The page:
"The garden shed was built; also a
rabbit hutch and a greenhouse. The shed can be seen in this photo, taken
Although I'm 74 now and we no longer live in
Edinburgh, one of our
neighbours told me that the hut is still there, and the 'Ford' stencil is
still legible. [This was written in
There was a further bonus when dismantling the
crates. A complete toolkit was found it one. It was most
useful as I was about to start an engineer's apprenticeship. I still
use the AF spanners for DIY on my car or domestic equipment."
Ed added, in September 2004.
"I have found the identity of the US Army
T/Sgt who helped my father with the timber delivery. He was Grant L
Morrow from Tulsa.
I hope he survived the war."
Ed Thomson, Glamis Castle, Angus, Scotland:
Notes written in 2004 and passed to me on March 22, 2007
American Red Cross
wrote, seeking information about the American Red Cross Service Club,
mentioned briefly by Ed Thomson in Recollections 2, above.
"I wonder if you have or know of anything
about the American Red Cross Service Club that was on Princes Street
during WWII, up to 1946, it was housed in what I
think is now the Marriott Mount Royal Hotel in the Jenner's building.
I am trying to find out about it's existence
and those who stayed there."
John Wastle: September 24, 2008
James Morton-Robertson wrote:
I was still there when sweets came off
ration, but I think that only lasted a few days as the country’s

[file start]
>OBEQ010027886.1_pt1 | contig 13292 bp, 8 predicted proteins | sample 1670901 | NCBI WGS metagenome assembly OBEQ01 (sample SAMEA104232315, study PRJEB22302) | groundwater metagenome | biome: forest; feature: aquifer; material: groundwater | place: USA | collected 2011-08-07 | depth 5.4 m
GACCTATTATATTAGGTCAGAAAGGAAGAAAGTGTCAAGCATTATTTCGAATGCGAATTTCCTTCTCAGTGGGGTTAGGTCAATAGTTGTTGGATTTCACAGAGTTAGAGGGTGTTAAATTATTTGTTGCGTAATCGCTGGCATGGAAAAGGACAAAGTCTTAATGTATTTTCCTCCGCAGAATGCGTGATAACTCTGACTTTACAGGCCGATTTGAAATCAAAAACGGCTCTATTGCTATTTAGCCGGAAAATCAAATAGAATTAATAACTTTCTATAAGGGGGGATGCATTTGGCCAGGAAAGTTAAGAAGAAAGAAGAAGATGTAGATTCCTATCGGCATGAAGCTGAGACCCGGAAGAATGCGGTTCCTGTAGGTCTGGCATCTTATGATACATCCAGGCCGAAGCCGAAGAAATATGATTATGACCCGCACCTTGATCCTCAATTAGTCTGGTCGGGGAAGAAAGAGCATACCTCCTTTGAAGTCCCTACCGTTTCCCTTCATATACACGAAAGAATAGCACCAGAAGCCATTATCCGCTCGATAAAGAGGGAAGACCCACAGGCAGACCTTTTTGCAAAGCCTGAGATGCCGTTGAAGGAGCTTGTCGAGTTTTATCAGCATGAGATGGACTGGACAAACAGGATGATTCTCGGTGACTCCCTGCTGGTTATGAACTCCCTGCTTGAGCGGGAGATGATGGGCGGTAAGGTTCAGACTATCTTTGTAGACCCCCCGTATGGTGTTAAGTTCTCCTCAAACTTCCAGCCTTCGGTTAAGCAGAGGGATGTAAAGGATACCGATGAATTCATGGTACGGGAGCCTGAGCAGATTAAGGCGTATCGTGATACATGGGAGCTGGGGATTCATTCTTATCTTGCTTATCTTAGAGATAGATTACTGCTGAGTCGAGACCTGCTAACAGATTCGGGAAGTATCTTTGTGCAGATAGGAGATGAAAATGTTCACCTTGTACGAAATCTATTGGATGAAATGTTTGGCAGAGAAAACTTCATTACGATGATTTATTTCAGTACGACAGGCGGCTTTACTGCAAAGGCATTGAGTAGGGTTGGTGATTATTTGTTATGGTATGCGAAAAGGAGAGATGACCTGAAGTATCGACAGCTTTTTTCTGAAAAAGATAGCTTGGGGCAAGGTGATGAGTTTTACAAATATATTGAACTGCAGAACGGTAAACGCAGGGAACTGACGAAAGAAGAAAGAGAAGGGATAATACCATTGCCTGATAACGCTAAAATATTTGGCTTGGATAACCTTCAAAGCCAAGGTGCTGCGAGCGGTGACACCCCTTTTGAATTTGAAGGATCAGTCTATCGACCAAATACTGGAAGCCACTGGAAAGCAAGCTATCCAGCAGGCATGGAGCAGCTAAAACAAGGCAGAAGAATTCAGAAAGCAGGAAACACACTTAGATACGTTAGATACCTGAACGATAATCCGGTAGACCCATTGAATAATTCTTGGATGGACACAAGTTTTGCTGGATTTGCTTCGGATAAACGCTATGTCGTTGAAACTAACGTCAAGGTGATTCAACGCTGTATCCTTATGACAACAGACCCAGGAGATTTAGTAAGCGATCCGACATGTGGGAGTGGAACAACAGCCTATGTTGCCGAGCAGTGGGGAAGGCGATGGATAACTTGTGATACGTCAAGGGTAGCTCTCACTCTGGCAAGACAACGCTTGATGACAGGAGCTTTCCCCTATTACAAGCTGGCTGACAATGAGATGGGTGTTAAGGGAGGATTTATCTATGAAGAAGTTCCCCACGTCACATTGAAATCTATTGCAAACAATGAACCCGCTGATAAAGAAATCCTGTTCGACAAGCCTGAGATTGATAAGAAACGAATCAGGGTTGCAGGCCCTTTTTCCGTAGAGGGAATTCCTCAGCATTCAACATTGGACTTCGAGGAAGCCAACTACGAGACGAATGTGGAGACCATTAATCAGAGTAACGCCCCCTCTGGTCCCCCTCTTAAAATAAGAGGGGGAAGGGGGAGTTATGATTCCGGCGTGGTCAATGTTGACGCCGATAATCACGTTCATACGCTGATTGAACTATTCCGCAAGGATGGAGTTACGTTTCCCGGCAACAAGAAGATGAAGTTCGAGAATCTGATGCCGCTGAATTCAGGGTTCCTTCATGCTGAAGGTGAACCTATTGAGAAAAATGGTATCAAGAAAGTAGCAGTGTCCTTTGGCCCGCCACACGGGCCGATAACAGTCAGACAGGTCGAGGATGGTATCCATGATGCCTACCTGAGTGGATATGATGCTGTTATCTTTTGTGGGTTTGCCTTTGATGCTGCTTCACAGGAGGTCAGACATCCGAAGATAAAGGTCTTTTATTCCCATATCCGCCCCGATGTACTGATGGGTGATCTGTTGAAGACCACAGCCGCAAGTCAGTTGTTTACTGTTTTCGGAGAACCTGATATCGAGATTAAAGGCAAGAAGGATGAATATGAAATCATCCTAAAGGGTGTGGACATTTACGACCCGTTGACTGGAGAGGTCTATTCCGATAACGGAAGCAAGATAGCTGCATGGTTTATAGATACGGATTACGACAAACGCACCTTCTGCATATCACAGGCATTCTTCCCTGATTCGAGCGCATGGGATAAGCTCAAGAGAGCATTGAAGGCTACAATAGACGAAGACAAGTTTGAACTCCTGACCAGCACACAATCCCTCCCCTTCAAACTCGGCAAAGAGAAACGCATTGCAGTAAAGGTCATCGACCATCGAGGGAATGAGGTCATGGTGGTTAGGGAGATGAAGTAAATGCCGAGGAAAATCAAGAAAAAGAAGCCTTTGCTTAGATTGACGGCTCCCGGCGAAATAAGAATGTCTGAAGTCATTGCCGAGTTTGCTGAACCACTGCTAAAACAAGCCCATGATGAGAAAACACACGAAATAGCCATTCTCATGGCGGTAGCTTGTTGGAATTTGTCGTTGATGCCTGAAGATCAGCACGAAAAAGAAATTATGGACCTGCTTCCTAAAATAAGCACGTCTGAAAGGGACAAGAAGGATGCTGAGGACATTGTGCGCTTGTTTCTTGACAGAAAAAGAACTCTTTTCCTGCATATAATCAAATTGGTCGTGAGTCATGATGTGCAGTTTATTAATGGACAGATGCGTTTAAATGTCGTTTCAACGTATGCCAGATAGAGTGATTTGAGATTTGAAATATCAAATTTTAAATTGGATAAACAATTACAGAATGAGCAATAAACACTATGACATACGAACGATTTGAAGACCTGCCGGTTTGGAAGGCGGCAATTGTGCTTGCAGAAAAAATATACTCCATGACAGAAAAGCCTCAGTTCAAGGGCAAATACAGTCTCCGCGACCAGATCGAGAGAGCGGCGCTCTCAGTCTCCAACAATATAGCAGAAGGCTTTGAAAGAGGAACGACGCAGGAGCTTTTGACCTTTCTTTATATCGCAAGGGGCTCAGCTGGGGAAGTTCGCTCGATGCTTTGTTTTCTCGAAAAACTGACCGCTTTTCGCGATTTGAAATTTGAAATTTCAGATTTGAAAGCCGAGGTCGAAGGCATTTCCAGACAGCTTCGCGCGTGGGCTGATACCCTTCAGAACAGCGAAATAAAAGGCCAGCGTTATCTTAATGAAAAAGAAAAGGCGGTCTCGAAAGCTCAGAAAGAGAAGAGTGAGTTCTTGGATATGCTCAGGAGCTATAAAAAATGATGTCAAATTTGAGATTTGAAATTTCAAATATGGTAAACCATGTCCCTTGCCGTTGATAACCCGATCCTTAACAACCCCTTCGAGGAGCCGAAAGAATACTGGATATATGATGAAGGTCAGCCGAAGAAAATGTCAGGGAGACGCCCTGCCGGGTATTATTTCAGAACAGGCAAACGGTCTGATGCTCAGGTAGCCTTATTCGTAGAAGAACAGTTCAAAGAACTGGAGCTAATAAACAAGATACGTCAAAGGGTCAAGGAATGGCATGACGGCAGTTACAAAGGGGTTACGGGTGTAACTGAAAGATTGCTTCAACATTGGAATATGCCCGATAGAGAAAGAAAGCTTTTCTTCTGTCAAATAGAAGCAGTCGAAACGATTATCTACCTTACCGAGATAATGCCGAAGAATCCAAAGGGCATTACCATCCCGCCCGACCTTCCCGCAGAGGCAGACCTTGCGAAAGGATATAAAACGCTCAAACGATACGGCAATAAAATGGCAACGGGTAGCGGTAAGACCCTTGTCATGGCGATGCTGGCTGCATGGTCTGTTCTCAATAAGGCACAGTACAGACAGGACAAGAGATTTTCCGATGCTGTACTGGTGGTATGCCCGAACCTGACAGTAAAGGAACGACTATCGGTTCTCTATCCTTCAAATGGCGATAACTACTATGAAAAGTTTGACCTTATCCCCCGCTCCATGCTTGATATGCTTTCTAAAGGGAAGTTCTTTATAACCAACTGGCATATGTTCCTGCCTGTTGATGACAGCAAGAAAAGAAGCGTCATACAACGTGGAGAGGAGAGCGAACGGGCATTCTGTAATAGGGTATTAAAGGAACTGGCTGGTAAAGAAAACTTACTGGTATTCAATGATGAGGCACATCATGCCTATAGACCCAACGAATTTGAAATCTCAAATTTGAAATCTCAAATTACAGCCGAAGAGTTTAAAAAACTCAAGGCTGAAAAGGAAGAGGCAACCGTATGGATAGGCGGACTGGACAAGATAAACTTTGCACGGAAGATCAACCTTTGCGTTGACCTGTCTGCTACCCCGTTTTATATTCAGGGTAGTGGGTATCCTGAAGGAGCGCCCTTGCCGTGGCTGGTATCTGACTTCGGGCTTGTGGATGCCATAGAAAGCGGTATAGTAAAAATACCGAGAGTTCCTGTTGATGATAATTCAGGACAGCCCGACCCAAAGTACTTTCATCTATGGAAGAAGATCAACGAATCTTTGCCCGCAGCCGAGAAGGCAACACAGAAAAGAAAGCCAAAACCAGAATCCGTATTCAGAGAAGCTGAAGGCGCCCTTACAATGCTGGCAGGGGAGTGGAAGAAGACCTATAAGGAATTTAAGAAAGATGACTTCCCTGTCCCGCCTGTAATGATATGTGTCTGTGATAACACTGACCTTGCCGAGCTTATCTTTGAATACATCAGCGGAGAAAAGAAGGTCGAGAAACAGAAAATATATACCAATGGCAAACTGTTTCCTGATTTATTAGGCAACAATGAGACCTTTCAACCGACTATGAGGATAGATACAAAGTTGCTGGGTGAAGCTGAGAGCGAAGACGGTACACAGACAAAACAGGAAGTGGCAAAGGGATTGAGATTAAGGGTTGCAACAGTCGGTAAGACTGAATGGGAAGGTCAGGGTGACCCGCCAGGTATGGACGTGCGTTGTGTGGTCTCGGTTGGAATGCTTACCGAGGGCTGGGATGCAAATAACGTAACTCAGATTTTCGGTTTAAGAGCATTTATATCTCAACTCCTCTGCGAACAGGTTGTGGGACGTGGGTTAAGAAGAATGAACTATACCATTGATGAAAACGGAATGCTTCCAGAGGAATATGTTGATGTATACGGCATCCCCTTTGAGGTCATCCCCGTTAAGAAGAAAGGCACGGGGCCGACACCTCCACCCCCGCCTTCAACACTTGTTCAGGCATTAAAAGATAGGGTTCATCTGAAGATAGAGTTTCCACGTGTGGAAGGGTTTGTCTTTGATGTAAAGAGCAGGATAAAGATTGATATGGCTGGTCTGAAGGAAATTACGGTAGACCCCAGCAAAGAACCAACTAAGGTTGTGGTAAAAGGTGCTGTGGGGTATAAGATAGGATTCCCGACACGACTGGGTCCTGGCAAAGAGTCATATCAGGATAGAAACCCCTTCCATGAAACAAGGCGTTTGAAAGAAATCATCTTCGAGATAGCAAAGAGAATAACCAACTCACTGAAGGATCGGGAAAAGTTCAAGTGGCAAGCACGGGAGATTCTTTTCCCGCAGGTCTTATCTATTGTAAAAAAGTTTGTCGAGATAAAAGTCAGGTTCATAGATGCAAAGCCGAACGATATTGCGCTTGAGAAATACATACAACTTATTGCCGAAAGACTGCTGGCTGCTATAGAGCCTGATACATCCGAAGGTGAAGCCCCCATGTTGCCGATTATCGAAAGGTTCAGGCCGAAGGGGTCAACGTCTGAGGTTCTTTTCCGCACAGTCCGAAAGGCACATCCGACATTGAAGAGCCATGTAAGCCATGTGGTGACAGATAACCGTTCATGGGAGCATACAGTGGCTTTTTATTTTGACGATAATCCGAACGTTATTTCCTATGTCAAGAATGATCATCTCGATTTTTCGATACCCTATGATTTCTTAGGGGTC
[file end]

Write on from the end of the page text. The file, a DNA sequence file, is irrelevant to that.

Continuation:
entire retail stock of sweets and chocolate were bought up.
So, back on ration.
At one point in the 1940s, bread went
on ration points, but this was dropped very quickly as the
population really raised a great fuss. I remember this well. We
got our bread from a small dairy at the bottom of Carnegie Street
nearest the hairdresser in Heriot Mount, even side.
Another time warp – When I was
three, in 1941, I had to have my
tonsils taken out and was taken to the Deaconess Hospital on the
Pleasance. On 15 March 1941, Clydeside was bombed. I was
post-operative and was taken down to the basement as the bombers
flew low over Edinburgh on their way west.
Of course, all the AA guns started
firing. Later, when I came out, another
two raids took place in late April/May
and in each case, we went into 2 Heriot Mount which had an air
raid shelter in it, although I have no
recollection of any basements in these tenements.
We could hear the AA gun shell
fragments falling on to the slate roofs then into the street with
a ringing noise. The next day we had a great time picking up
these fragments to exchange for 'bools'
and Aunt Jeanie
"My mother, father and Auntie Jeannie
worked for the North British Rubber Company at
Fountainbridge, before the war. I
think that they manufactured wellington boots there.
During the war, My Auntie Jeannie (Jane Ritchie Robertson)
worked for LNER and actually worked on the Forth Bridge although
it has been officially denied that any women worked on the
bridge, She was very indignant about that. She may have operated
a mobile canteen or painted the bridge, I don’t know which.
She died on the 29 July 2009,
one week short of her 100th birthday.
Sevenoaks, Kent, England: October 4, 2009